The Center for Health Care Strategies and National Academy on an Aging Society: Low Health Literacy Skills Increase Annual Health Care Expenditures by $73 Billion [http://www.agingsociety.org/agingsociety/publications/fact/fact_low.html]
Baker DW, Williams MV, Parker RM, Gazmararian JC, Nurss J. Development of a brief test to measure functional health literacy. Patient Educ Couns. 1999;38:33–42.
Chew LD, Bradley KA, Boyko EJ. Brief questions to identify patients with inadequate health literacy. Fam Med. 2004;36:588–94.
Chew LD, Griffin JM, Partin MR, Noorbaloochi S, Grill JP, Snyder A, et al. Validation of screening questions for limited health literacy in a large VA outpatient population. J Gen Intern Med. 2008;23:561–6.
Powers BJ, Trinh JV, Bosworth HB. Can this patient read and understand written health information? JAMA. 2010;304:76–84.
Kandula NR, Nsiah-Kumi PA, Makoul G, Sager J, Zei CP, Glass S, et al. The relationship between health literacy and knowledge improvement after a multimedia type 2 diabetes education program. Patient Educ Couns. 2009;75:321–7.
Ratanawongsa N, Handley M, Quan J, Sarkar U, Pfeifer K, Soria C, et al. Quasi-experimental trial of diabetes self-management automated and real-time telephonic support (SMARTSteps) in a Medicaid managed care plan: Study protocol. BMC Health Serv Res. 2012;12:22.
Schillinger D, Piette J, Grumbach K, Wang F, Wilson C, Daher C, et al. Closing the loop: Physician communication with diabetic patients who have low health literacy. Arch Intern Med. 2003;163:83–90.
HLS-EU Consortium: Comparative Report of Health Literacy in Eight EU Member States, The European Health Literacy Survey HLS-EU [http://www.healthliteracy.ie/wp-content/uploads/2012/09/HLS-EU_report_Final_April_2012.pdf]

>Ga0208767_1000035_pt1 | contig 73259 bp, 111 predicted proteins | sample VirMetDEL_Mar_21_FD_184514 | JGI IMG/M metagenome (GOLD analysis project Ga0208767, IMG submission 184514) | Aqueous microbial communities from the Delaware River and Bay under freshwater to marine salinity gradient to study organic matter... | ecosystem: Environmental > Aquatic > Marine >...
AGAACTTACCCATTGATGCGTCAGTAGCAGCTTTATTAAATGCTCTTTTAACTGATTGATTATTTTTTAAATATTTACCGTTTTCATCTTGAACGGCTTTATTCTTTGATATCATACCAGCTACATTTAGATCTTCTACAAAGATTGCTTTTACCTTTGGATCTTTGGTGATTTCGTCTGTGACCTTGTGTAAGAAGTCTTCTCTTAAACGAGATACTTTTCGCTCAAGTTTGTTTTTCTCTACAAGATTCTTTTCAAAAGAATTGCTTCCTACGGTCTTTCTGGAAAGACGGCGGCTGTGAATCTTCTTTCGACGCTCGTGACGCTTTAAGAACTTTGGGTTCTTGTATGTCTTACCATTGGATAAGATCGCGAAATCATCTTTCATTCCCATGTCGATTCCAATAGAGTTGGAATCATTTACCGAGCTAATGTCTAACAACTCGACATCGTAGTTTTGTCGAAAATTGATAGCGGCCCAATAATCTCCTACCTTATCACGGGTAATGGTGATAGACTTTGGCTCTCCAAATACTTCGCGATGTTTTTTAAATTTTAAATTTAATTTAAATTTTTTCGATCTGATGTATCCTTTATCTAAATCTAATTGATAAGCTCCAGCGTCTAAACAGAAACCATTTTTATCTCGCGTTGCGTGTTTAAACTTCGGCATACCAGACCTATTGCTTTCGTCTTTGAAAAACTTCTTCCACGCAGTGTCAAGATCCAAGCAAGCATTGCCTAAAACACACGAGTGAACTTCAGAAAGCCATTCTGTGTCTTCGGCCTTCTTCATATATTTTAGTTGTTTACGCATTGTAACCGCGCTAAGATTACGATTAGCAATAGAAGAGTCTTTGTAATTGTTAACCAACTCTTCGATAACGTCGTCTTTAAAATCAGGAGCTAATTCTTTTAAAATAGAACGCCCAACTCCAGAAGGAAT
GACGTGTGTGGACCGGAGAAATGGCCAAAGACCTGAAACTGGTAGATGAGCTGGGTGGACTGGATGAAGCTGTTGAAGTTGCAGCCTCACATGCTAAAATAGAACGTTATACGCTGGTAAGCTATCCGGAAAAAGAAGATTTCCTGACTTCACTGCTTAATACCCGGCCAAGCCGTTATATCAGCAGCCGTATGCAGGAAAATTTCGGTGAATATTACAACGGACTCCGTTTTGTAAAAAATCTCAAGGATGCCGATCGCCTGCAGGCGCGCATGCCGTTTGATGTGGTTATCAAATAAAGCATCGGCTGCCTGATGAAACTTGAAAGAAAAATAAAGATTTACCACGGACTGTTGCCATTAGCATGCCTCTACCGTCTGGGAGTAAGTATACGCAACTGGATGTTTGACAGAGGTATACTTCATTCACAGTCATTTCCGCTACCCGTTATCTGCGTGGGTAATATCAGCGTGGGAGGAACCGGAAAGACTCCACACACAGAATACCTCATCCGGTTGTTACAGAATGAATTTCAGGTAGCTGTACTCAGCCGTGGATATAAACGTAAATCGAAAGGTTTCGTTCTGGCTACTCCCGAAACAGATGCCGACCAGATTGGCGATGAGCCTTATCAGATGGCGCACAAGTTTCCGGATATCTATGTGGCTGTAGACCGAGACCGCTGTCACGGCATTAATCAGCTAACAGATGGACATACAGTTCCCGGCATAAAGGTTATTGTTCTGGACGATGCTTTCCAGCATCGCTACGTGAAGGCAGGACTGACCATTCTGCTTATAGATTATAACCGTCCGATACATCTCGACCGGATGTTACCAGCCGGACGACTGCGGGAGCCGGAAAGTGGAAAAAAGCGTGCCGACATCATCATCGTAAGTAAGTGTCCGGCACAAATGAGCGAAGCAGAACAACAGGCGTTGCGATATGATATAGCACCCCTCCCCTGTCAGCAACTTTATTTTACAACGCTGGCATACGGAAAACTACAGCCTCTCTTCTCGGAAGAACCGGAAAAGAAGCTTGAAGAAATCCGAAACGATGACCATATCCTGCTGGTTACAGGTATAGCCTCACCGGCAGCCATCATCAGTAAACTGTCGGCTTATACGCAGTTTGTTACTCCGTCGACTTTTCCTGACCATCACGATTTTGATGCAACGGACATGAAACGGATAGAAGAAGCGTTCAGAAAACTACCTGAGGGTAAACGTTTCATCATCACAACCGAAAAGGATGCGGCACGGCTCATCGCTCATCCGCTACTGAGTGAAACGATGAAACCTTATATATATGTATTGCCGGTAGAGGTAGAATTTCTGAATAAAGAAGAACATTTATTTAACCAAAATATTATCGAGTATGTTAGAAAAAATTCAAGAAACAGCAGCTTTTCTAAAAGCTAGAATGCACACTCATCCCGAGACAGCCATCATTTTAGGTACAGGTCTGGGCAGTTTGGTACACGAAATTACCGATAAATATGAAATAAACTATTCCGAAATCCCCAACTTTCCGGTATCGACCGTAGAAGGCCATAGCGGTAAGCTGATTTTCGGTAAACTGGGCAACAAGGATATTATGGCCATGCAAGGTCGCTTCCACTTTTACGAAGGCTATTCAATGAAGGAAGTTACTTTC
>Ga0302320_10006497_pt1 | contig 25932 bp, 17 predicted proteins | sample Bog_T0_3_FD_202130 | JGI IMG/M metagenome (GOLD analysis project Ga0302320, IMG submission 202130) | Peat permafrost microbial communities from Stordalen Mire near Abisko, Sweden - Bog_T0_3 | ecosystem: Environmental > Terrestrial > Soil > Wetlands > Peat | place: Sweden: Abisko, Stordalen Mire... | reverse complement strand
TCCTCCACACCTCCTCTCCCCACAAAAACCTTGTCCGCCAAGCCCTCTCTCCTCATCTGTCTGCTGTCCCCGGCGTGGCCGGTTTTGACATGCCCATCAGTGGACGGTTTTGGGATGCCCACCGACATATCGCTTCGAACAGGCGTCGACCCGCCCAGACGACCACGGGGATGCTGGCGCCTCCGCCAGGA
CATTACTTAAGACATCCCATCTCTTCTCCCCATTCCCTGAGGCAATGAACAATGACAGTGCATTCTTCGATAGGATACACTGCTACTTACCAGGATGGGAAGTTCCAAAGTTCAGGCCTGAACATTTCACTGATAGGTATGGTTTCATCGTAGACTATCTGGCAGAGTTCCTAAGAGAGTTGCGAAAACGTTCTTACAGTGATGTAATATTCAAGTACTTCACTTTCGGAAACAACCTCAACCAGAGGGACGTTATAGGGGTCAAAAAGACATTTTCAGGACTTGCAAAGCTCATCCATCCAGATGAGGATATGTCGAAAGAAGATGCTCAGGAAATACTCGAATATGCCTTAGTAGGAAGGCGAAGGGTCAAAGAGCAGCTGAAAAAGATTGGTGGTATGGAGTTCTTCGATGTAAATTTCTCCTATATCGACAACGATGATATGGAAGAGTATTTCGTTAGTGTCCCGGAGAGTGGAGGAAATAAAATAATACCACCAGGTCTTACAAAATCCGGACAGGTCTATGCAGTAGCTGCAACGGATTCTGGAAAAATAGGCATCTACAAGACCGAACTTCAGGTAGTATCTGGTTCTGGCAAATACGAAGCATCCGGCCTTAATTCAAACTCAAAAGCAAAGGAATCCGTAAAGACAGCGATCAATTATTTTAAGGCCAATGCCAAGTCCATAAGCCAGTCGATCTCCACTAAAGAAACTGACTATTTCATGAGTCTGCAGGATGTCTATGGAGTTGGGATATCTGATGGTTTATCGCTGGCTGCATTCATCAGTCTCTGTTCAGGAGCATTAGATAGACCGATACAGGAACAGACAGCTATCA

BMG (German Federal Ministry for Health) (2013): [http://www.bmg.bund.de/fileadmin/dateien/Downloads/N/Nationaler_Krebsplan/Uebersicht_ueber_die_gefoerderten_Forschungsprojekte_im_NKP_korr.pdf]
Sørensen K, Van den Broucke S, Fullam J, Doyle G, Pelikan J, Slonska Z, et al. Health literacy and public health: a systematic review and integration of definitions and models. BMC Public Health. 2012;12:80.
U.S. Department of Health and Human Services: Communicating Health: Priorities and Strategies for Progress, 2003. http://odphp.osophs.dhhs.gov/projects/HealthComm/.
Institute of Medicine. Health literacy: A prescription to end confusion. Washington, DC: The National Academies Press; 2004.
Office of Disease Prevention and Health Promotion: National action plan to improve health literacy. http://www.health.gov/communication/HLActionPlan; 2010.
Baker DW. The meaning and the measure of health literacy. J Gen Intern Med. 2006;21:878–83.
Nutbeam D. The evolving concept of health literacy. Soc Sci Med. 2008;67:2072–8.
Rudd RE: Navigating hospitals: Literacy barriers. Literacy Harvest 2004;11:19–24
Rudd RE. Improving Americans’ Health Literacy. N Engl J Med. 2010;363:2283–5.
Rudd R, Anderson J: The health literacy environment of hospitals and health centers. http://www.hsph.harvard.edu/healthliteracy/practice/environmental-barriers/; 2006.
Rudd RE, Renzulli D, Pereira A, Daltory L. Literacy demands in health care settings: The patient perspective. In: Schwartzberg JG, Van Geest JB, Wang CC, editors. Understanding health literacy: Implications for medicine and public health. Chicago: AMA Press; 2005.